As fraud continues to expand relentlessly, assisted by the increasing attractiveness of cryptocurrency, a digital asset that is often little understood by novice investors. The popularity of cryptocurrency, for some people, arises due to its decentralised structure that remains outside the control of governments and other authorities and removes third parties which enables speedier and cheaper money transfers. Also, there can be no central point failures. Cryptocurrency's volatility is generally seen as a disadvantage, however, wrongdoers often imply that it is possible to make far greater returns on investment provided that large sums of money are invested quickly. This, in turn, often makes the novice investor rush to hand over vast amounts of money to the fraudsters.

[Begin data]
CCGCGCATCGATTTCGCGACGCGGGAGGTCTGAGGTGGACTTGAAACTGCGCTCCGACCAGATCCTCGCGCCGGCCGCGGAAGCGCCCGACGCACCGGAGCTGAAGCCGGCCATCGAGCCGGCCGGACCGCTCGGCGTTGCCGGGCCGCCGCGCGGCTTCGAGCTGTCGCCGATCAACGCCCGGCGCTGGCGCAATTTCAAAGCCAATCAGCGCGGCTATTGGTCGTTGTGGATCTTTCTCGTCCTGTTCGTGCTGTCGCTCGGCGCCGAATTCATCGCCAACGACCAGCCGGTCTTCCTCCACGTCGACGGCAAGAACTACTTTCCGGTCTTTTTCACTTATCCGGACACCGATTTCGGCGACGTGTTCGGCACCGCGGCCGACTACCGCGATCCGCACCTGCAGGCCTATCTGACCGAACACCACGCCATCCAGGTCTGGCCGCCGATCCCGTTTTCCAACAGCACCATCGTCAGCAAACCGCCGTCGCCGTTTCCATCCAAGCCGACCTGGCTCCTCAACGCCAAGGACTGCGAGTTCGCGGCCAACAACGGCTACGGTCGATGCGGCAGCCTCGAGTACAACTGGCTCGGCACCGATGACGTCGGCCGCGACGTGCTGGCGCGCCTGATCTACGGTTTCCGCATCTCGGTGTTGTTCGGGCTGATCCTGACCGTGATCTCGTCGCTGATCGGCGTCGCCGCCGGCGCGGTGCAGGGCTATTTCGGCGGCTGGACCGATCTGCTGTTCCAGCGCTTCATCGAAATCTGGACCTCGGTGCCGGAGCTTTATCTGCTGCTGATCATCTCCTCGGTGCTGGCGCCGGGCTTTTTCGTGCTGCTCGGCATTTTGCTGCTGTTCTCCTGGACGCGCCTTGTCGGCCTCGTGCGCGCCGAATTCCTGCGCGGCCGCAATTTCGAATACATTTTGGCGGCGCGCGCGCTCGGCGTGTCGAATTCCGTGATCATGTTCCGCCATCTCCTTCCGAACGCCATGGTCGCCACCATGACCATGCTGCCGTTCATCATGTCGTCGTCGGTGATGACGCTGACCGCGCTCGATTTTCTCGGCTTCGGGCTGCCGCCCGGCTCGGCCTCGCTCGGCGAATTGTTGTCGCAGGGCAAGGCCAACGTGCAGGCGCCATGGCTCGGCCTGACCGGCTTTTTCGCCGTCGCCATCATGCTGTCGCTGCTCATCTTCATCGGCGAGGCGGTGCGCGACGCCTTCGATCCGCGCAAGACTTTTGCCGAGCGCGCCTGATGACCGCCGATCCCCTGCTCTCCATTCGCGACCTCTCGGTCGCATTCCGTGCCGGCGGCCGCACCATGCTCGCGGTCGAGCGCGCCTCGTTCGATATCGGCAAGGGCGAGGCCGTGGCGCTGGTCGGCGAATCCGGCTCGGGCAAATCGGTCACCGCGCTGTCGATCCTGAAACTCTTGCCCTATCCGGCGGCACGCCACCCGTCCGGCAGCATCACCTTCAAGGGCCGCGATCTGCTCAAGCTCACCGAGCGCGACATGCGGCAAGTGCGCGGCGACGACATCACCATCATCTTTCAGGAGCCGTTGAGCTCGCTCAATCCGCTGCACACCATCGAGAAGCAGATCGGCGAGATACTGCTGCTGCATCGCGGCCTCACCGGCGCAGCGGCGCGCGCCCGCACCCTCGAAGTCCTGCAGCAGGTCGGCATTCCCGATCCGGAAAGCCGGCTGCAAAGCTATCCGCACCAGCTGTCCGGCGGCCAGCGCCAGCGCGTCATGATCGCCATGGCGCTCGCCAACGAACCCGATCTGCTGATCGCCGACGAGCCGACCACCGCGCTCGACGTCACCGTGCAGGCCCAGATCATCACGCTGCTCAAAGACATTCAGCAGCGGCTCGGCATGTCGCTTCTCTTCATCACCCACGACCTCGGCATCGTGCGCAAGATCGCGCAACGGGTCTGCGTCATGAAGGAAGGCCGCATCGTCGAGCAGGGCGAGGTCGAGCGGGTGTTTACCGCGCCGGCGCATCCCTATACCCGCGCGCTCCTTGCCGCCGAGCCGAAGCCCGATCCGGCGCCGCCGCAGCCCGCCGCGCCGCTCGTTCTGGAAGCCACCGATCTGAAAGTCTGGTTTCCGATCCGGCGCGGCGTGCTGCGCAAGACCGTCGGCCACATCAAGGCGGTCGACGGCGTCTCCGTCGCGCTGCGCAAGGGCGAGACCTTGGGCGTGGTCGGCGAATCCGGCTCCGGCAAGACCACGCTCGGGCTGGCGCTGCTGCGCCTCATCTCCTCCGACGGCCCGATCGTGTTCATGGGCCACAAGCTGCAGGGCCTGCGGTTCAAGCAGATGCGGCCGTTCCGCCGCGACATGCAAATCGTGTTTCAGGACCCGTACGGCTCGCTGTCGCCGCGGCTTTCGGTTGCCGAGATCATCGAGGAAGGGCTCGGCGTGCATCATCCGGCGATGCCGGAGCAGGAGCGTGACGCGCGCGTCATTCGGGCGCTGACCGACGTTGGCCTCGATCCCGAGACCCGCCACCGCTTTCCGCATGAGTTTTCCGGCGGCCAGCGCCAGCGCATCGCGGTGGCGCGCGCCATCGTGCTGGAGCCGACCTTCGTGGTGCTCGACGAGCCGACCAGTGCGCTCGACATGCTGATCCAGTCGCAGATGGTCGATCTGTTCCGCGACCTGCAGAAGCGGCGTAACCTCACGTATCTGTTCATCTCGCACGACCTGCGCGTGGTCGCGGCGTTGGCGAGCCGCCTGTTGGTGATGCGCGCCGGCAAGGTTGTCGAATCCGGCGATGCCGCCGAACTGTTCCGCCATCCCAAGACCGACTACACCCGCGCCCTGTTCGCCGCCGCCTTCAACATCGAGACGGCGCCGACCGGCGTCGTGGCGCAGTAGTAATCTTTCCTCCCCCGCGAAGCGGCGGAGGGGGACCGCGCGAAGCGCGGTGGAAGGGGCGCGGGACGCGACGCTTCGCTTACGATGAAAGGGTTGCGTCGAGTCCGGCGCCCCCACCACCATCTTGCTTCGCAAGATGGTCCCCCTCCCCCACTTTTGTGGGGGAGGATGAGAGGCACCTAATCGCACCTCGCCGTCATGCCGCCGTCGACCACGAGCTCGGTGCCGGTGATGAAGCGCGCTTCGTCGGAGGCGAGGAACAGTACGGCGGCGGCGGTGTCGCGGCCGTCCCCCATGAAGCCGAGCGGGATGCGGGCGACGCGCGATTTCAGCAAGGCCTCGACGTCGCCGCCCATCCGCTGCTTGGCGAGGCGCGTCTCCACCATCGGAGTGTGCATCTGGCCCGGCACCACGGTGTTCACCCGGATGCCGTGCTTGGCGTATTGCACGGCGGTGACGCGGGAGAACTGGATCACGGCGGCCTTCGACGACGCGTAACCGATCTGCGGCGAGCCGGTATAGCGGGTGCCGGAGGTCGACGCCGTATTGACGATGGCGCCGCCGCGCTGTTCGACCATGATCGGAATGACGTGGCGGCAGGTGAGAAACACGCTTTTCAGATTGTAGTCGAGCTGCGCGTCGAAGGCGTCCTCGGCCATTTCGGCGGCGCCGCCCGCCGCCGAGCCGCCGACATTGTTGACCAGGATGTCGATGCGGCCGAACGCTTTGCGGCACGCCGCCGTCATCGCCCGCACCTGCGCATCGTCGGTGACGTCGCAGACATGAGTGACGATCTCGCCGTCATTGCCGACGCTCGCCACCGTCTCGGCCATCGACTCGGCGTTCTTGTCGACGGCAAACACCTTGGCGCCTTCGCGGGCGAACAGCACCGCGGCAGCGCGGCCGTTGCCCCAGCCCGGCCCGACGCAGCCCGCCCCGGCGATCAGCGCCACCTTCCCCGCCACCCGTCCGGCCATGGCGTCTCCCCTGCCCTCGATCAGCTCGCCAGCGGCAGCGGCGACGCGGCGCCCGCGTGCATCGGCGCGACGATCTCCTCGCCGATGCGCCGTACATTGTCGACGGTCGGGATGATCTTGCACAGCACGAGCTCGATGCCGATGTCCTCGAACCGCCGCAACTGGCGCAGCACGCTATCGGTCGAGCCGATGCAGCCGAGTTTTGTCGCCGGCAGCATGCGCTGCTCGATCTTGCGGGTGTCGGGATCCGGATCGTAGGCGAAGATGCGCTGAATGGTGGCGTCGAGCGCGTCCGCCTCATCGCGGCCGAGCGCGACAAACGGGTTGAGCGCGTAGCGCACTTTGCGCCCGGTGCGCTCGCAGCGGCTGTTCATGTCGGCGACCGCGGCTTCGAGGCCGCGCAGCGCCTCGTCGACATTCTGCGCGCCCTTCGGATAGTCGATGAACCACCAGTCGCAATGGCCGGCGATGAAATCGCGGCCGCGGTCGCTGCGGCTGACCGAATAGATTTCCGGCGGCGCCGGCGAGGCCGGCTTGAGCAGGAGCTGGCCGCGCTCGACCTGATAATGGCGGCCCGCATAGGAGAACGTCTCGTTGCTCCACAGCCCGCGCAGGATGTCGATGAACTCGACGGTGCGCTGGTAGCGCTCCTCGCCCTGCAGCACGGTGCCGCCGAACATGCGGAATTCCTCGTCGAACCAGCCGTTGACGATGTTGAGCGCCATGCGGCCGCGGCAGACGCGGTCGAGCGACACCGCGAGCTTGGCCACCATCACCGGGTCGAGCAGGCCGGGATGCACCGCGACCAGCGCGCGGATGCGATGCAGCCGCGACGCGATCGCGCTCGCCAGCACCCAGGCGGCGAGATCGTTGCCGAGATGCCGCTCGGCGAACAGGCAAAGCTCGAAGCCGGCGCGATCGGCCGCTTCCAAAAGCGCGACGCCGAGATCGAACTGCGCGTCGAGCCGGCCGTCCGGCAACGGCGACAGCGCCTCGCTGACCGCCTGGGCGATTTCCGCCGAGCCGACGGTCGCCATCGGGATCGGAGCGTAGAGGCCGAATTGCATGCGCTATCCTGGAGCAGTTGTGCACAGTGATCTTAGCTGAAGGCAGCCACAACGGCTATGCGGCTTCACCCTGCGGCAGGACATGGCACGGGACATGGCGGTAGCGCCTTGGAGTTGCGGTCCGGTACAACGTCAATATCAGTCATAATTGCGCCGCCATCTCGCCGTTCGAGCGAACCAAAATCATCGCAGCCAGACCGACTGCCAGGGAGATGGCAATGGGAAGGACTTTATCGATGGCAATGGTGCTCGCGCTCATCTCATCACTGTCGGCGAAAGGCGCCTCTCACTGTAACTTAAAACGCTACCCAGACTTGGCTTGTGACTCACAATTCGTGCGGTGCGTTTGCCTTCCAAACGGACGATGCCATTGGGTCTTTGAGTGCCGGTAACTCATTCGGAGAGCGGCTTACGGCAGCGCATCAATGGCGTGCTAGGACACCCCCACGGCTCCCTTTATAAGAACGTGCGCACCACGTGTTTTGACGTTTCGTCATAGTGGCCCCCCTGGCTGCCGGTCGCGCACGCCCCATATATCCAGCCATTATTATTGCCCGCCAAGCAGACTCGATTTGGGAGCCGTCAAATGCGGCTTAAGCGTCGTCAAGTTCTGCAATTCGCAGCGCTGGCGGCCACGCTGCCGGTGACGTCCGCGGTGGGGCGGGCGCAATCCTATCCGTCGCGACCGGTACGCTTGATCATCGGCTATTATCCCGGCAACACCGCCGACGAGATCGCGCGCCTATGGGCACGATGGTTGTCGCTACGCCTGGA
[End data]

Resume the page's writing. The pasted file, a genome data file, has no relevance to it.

Giambrone & Partners banking and financial fraud litigation lawyers, when assisting our defrauded clients, have had considerable success in recovering their lost funds if the customer paid the fraudster with a debit or credit card, through a procedure known as chargeback read more here. This compels the bank to repay losses in certain circumstances, namely, if a product or a service is proved to be inferior and not as described or was not provided at all and also most relevant it can be invoked if the customer was a victim of a fraud or scam under section 75 of the Consumer Credit Act 1974, whereby the bank, as the entity that issued the card, assumes creditor liability.

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